One embodiment of the present invention comprises a nonvolatile memory trigate field effect transistor fabricated in laser-beam recrystallized silicon-on-insulator. The device comprises a thick insulating layer formed on a silicon/non-silicon substrate and having a conductive polysilicon gate electrode thereon. Overlying the gate is a multiple dielectric layer (e.g., nitride-oxynitride-oxide or nitride-oxide) consisting of a relatively thin memory section and relatively thick non-memory sections abutting the memory section and serving as the memory device gate insulator. Overlying the gate insulator is a relatively thick doped and laser-beam recrystallized silicon layer having source and drain formed in alignment with the gate and the region between the source and drain serving as the channel. This memory transistor has excellent charge retention, superior to the conventional SNOS transistors and offers high density design capability.
One example of the fabrication method of the above memory transistor is as follows. Starting from a low expansivity substrate material (there is no requirement that the substrate be silicon) a thick insulating layer such as silicon dioxide or silicon nitride is formed thereon. Then, a highly doped polysilicon gate is formed followed by deposition of a nitride layer over the gate and the insulating layer not covered by the gate. Next, a relatively thick silicon dioxide layer is formed over the nitride. Thereafter, the thick oxide overlying a central (memory) section of the gate is removed thereby exposing the nitride thereunder. The structure is then subjected to an oxidation step to convert in a controlled and slow manner the upper surface of the exposed nitride into a thin oxide layer. The thin oxide and nitride layers thus formed serve as the memory dielectric layers for the device. Thereafter, a relatively thick doped polysilicon layer is formed over the entire structure and it is subjected to a laser-beam anneal step to form recrystallized silicon. (Prior to laser anneal an encapsulant anti-reflective coating of nitride may be formed on the polysilicon layer.) The recrystallized silicon layer is then patterned into the transistor active area followed by masking the channel region with an implantation mask and forming source and drain regions therein.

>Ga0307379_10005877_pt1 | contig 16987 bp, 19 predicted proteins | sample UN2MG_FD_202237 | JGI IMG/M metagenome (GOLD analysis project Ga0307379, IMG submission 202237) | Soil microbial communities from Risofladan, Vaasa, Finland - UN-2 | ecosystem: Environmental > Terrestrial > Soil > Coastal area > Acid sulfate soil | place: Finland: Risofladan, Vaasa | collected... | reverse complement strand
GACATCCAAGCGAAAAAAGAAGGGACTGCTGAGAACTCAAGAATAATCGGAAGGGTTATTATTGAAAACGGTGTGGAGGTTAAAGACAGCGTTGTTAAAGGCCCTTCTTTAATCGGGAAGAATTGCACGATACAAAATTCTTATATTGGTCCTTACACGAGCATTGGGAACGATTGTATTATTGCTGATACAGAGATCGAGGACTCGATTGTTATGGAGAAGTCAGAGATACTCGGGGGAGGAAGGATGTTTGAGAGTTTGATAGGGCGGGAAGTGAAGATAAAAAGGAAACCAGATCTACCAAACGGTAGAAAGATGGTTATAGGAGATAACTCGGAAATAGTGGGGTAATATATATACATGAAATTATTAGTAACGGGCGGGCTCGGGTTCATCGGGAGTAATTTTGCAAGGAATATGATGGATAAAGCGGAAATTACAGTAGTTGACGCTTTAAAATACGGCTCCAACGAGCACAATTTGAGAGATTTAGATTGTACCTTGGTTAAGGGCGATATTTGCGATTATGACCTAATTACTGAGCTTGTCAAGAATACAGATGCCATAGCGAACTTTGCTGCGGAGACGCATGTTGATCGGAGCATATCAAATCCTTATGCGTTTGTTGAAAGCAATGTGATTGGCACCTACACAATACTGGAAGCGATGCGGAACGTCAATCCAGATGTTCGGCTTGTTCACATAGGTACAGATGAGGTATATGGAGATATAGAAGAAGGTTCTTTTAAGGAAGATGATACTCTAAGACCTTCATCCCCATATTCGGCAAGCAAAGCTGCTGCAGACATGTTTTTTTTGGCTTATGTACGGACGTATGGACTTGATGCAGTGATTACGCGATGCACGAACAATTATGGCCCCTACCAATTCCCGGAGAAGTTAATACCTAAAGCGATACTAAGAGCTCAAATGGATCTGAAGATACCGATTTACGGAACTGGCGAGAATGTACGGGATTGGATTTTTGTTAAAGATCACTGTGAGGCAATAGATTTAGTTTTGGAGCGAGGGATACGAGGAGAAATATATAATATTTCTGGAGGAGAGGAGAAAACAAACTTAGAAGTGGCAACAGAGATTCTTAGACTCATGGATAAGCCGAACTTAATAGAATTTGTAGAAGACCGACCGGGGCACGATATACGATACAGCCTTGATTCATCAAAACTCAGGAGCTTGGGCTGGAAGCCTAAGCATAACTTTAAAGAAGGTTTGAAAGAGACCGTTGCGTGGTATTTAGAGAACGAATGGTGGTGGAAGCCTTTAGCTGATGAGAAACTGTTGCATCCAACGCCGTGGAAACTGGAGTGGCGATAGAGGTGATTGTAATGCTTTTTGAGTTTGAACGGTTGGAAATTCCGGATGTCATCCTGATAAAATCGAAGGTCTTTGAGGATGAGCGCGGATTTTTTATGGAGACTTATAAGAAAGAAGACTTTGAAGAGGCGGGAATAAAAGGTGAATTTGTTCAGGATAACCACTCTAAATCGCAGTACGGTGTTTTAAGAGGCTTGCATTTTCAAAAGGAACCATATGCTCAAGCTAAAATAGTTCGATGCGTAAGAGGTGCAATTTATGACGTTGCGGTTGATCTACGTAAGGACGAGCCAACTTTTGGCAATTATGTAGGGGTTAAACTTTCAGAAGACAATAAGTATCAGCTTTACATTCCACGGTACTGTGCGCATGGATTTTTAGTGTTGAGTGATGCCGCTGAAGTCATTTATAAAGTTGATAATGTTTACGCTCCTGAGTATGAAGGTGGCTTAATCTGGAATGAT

FIGS. 1-6 are cross-sectional representations of the sequential stages of fabricating a laser-beam recrystallized silicon-on-insulator non-volatile memory trigate field effect transistor in accordance with the present invention.